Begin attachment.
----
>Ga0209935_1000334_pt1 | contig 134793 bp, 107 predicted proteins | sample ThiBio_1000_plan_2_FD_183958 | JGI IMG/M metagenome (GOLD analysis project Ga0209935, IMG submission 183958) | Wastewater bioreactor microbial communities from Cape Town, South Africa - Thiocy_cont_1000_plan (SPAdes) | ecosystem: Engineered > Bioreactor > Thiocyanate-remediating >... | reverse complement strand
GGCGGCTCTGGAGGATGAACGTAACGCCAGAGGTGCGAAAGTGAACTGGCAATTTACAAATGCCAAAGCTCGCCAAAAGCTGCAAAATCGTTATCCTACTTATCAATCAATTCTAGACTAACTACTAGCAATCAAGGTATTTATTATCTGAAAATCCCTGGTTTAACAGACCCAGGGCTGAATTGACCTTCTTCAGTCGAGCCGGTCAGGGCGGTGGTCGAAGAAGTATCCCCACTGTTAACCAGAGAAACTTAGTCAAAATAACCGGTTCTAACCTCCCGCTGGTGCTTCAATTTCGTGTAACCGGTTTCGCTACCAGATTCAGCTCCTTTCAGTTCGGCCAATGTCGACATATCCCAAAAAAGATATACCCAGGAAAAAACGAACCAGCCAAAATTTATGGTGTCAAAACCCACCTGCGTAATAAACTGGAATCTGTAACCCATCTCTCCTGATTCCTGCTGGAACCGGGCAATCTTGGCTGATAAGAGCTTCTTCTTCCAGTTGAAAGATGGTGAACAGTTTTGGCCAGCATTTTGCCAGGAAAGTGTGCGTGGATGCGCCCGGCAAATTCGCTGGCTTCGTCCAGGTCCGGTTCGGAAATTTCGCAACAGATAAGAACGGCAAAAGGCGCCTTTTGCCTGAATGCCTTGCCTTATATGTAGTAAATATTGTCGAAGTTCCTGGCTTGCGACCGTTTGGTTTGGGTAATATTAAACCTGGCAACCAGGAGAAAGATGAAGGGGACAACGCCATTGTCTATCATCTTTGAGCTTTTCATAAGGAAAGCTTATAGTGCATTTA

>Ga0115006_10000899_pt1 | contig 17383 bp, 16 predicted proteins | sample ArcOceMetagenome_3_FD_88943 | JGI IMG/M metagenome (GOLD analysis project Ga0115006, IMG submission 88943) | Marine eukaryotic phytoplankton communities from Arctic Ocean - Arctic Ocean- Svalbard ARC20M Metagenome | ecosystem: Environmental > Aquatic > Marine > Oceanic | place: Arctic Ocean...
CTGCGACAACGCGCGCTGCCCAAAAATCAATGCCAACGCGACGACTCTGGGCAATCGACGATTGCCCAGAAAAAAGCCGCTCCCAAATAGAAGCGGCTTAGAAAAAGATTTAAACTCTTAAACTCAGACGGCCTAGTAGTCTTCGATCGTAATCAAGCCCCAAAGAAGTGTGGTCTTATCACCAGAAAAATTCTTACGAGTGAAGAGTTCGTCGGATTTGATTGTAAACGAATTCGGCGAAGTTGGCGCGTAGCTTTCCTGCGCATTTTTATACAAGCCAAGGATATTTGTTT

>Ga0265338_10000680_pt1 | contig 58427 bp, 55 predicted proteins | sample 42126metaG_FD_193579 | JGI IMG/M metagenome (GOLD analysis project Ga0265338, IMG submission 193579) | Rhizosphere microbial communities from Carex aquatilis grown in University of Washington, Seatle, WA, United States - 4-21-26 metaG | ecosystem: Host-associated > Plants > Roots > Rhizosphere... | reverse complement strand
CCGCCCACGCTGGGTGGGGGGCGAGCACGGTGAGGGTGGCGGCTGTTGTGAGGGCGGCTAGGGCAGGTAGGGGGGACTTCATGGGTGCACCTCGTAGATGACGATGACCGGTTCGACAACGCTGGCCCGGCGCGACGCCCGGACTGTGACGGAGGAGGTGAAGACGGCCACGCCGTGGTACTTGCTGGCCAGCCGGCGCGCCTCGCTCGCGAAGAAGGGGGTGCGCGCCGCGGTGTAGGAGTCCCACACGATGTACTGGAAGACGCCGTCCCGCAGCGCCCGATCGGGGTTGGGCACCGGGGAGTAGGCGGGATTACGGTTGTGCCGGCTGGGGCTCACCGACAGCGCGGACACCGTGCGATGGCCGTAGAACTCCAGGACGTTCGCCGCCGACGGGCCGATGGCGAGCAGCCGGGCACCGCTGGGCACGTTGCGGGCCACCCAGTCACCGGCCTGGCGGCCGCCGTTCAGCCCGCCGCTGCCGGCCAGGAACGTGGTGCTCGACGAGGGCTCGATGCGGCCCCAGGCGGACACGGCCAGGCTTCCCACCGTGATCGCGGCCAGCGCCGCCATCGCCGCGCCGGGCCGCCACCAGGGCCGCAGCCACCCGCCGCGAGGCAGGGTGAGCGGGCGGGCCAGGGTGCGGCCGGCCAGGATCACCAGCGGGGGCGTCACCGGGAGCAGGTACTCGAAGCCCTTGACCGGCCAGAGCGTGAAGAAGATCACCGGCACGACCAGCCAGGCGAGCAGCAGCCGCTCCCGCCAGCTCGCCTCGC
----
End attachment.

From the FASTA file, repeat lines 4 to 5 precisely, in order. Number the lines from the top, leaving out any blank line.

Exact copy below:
CTGCGACAACGCGCGCTGCCCAAAAATCAATGCCAACGCGACGACTCTGGGCAATCGACGATTGCCCAGAAAAAAGCCGCTCCCAAATAGAAGCGGCTTAGAAAAAGATTTAAACTCTTAAACTCAGACGGCCTAGTAGTCTTCGATCGTAATCAAGCCCCAAAGAAGTGTGGTCTTATCACCAGAAAAATTCTTACGAGTGAAGAGTTCGTCGGATTTGATTGTAAACGAATTCGGCGAAGTTGGCGCGTAGCTTTCCTGCGCATTTTTATACAAGCCAAGGATATTTGTTT

>Ga0265338_10000680_pt1 | contig 58427 bp, 55 predicted proteins | sample 42126metaG_FD_193579 | JGI IMG/M metagenome (GOLD analysis project Ga0265338, IMG submission 193579) | Rhizosphere microbial communities from Carex aquatilis grown in University of Washington, Seatle, WA, United States - 4-21-26 metaG | ecosystem: Host-associated > Plants > Roots > Rhizosphere... | reverse complement strand